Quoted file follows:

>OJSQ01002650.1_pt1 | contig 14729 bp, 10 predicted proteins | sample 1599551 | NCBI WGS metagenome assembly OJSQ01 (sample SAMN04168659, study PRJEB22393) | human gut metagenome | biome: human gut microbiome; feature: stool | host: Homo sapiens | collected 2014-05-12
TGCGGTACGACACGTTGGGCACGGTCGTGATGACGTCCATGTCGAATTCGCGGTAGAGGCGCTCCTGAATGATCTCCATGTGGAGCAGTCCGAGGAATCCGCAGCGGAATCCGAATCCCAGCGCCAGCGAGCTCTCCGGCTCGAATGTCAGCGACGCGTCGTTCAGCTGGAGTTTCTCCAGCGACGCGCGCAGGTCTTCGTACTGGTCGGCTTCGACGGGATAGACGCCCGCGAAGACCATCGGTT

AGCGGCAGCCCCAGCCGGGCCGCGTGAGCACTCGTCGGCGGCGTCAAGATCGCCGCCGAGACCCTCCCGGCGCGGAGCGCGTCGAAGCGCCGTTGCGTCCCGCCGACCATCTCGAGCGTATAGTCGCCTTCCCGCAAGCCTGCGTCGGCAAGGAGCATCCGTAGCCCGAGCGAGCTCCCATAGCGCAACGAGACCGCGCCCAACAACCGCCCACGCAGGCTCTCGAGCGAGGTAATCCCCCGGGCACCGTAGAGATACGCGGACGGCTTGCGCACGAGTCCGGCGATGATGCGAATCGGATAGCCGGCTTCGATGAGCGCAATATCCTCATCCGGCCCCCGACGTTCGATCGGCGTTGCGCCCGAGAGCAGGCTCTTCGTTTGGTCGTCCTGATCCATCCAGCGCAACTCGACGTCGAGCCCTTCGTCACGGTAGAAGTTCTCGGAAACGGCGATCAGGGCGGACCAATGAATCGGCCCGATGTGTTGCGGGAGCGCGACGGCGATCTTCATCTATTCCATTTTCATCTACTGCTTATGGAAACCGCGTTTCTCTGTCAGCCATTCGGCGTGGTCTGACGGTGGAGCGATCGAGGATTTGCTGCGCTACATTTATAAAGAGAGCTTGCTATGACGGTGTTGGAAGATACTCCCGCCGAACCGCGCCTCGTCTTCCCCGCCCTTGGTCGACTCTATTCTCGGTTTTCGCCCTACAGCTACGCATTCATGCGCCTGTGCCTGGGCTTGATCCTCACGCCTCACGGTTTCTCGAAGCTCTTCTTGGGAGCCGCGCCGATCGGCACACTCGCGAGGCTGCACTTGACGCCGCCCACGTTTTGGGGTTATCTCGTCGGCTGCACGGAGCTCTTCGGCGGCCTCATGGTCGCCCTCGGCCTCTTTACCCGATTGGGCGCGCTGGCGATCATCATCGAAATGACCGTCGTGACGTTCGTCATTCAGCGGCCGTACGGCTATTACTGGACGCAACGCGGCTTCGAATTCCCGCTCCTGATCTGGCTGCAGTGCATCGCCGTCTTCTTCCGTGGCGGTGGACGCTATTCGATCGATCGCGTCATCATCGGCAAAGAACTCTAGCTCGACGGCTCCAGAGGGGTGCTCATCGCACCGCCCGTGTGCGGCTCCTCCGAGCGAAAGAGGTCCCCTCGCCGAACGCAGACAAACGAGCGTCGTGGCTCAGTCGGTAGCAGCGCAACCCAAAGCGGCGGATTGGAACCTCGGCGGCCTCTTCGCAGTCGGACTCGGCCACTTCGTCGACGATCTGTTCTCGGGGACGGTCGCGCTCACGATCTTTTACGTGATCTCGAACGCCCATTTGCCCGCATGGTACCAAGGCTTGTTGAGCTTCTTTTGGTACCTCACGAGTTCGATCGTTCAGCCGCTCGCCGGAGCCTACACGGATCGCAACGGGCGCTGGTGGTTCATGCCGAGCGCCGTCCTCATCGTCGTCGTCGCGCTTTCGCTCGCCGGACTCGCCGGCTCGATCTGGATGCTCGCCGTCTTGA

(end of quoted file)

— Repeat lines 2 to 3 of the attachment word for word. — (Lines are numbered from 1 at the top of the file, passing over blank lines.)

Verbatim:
TGCGGTACGACACGTTGGGCACGGTCGTGATGACGTCCATGTCGAATTCGCGGTAGAGGCGCTCCTGAATGATCTCCATGTGGAGCAGTCCGAGGAATCCGCAGCGGAATCCGAATCCCAGCGCCAGCGAGCTCTCCGGCTCGAATGTCAGCGACGCGTCGTTCAGCTGGAGTTTCTCCAGCGACGCGCGCAGGTCTTCGTACTGGTCGGCTTCGACGGGATAGACGCCCGCGAAGACCATCGGTT

AGCGGCAGCCCCAGCCGGGCCGCGTGAGCACTCGTCGGCGGCGTCAAGATCGCCGCCGAGACCCTCCCGGCGCGGAGCGCGTCGAAGCGCCGTTGCGTCCCGCCGACCATCTCGAGCGTATAGTCGCCTTCCCGCAAGCCTGCGTCGGCAAGGAGCATCCGTAGCCCGAGCGAGCTCCCATAGCGCAACGAGACCGCGCCCAACAACCGCCCACGCAGGCTCTCGAGCGAGGTAATCCCCCGGGCACCGTAGAGATACGCGGACGGCTTGCGCACGAGTCCGGCGATGATGCGAATCGGATAGCCGGCTTCGATGAGCGCAATATCCTCATCCGGCCCCCGACGTTCGATCGGCGTTGCGCCCGAGAGCAGGCTCTTCGTTTGGTCGTCCTGATCCATCCAGCGCAACTCGACGTCGAGCCCTTCGTCACGGTAGAAGTTCTCGGAAACGGCGATCAGGGCGGACCAATGAATCGGCCCGATGTGTTGCGGGAGCGCGACGGCGATCTTCATCTATTCCATTTTCATCTACTGCTTATGGAAACCGCGTTTCTCTGTCAGCCATTCGGCGTGGTCTGACGGTGGAGCGATCGAGGATTTGCTGCGCTACATTTATAAAGAGAGCTTGCTATGACGGTGTTGGAAGATACTCCCGCCGAACCGCGCCTCGTCTTCCCCGCCCTTGGTCGACTCTATTCTCGGTTTTCGCCCTACAGCTACGCATTCATGCGCCTGTGCCTGGGCTTGATCCTCACGCCTCACGGTTTCTCGAAGCTCTTCTTGGGAGCCGCGCCGATCGGCACACTCGCGAGGCTGCACTTGACGCCGCCCACGTTTTGGGGTTATCTCGTCGGCTGCACGGAGCTCTTCGGCGGCCTCATGGTCGCCCTCGGCCTCTTTACCCGATTGGGCGCGCTGGCGATCATCATCGAAATGACCGTCGTGACGTTCGTCATTCAGCGGCCGTACGGCTATTACTGGACGCAACGCGGCTTCGAATTCCCGCTCCTGATCTGGCTGCAGTGCATCGCCGTCTTCTTCCGTGGCGGTGGACGCTATTCGATCGATCGCGTCATCATCGGCAAAGAACTCTAGCTCGACGGCTCCAGAGGGGTGCTCATCGCACCGCCCGTGTGCGGCTCCTCCGAGCGAAAGAGGTCCCCTCGCCGAACGCAGACAAACGAGCGTCGTGGCTCAGTCGGTAGCAGCGCAACCCAAAGCGGCGGATTGGAACCTCGGCGGCCTCTTCGCAGTCGGACTCGGCCACTTCGTCGACGATCTGTTCTCGGGGACGGTCGCGCTCACGATCTTTTACGTGATCTCGAACGCCCATTTGCCCGCATGGTACCAAGGCTTGTTGAGCTTCTTTTGGTACCTCACGAGTTCGATCGTTCAGCCGCTCGCCGGAGCCTACACGGATCGCAACGGGCGCTGGTGGTTCATGCCGAGCGCCGTCCTCATCGTCGTCGTCGCGCTTTCGCTCGCCGGACTCGCCGGCTCGATCTGGATGCTCGCCGTCTTGA